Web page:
Tumbaga was used in pre-Columbian times from Mesoamerica to Peru and Chile as a generic term for any combination of gold and copper. It could range from 95% copper to 95% gold, although tumbaga or guanin gold was usually made by adding 10 to 30% copper to gold. Tumbaga usually contains 5 to 10% silver as well, which occurred naturally in the gold and wasn’t intentionally added.
There were several reasons tumbaga was popular. A primary one is that 70% gold/30%copper will melt at around 800 C., much lower than gold or copper separately. That’s important because melts were done in large clay pots using a team of men huffing on blowpipes. Molten metal then flowed from a hole in the bottom of the vessel into open molds made from stone or clay. These molds have been found archaeologically from Mexico to Chile.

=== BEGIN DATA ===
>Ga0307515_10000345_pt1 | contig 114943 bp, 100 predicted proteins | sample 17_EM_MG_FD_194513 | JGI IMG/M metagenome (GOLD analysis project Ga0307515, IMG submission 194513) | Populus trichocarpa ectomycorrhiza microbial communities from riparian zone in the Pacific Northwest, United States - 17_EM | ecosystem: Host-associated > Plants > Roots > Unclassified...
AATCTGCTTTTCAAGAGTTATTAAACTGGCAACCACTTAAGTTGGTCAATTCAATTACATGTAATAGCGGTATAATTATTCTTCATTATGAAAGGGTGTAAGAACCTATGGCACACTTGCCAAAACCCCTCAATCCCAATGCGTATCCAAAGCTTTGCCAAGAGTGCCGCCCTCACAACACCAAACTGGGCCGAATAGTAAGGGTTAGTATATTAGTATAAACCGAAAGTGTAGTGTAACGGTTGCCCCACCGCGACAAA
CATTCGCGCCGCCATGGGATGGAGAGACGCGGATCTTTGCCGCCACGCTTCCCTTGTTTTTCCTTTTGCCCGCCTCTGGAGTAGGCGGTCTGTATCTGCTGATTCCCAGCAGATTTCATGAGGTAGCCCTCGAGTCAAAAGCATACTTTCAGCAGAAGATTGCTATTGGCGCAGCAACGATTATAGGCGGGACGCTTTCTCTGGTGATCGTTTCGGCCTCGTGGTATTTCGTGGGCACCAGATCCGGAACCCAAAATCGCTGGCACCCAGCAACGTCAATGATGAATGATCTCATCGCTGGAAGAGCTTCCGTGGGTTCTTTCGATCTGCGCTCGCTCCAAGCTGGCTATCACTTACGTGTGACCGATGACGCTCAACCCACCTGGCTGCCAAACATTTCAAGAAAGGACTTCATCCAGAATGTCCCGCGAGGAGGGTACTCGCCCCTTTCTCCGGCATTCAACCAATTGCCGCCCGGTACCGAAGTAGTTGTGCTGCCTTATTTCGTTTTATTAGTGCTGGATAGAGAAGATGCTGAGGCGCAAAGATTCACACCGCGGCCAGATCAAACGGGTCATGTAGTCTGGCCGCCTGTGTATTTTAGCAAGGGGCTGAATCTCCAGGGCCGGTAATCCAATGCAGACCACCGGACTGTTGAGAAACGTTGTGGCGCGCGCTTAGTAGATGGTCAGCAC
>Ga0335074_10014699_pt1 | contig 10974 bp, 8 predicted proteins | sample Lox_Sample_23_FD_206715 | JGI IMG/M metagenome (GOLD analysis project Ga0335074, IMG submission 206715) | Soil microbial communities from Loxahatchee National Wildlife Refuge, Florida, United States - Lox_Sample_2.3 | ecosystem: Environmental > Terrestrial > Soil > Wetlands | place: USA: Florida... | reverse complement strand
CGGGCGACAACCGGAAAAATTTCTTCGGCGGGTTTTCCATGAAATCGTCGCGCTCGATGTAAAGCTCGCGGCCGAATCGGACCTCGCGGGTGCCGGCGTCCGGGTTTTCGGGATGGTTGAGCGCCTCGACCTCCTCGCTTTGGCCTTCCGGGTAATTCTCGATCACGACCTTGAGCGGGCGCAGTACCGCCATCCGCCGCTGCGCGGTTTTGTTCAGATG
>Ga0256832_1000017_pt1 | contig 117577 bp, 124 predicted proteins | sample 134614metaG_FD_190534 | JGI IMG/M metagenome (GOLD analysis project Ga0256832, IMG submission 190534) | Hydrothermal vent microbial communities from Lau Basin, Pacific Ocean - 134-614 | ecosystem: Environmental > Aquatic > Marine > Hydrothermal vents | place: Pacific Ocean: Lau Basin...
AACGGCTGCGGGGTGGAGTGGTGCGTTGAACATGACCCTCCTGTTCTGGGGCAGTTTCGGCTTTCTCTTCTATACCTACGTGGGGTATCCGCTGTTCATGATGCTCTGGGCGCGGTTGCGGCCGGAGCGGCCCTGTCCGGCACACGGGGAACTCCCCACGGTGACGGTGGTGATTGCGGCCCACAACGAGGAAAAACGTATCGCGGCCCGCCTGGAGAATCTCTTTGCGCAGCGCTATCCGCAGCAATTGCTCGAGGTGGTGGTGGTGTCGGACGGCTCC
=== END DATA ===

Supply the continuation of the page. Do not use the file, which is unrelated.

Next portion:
Depletion gilding was routinely used to decorate the surfaces of objects made from low-gold alloys.Tumbaga had another interesting use as well. Some cultures like the Moche in Peru placed small tumbaga ingots in the mouths of their high-ranking dead prior to burial.
The Moche were astonishingly skilled goldsmiths and lapidarists, able to drill consistent straight holes in quartz crystal beads and ultra-tiny holes in turquoise disks. They used only stone tools but were able to accomplish amazing things.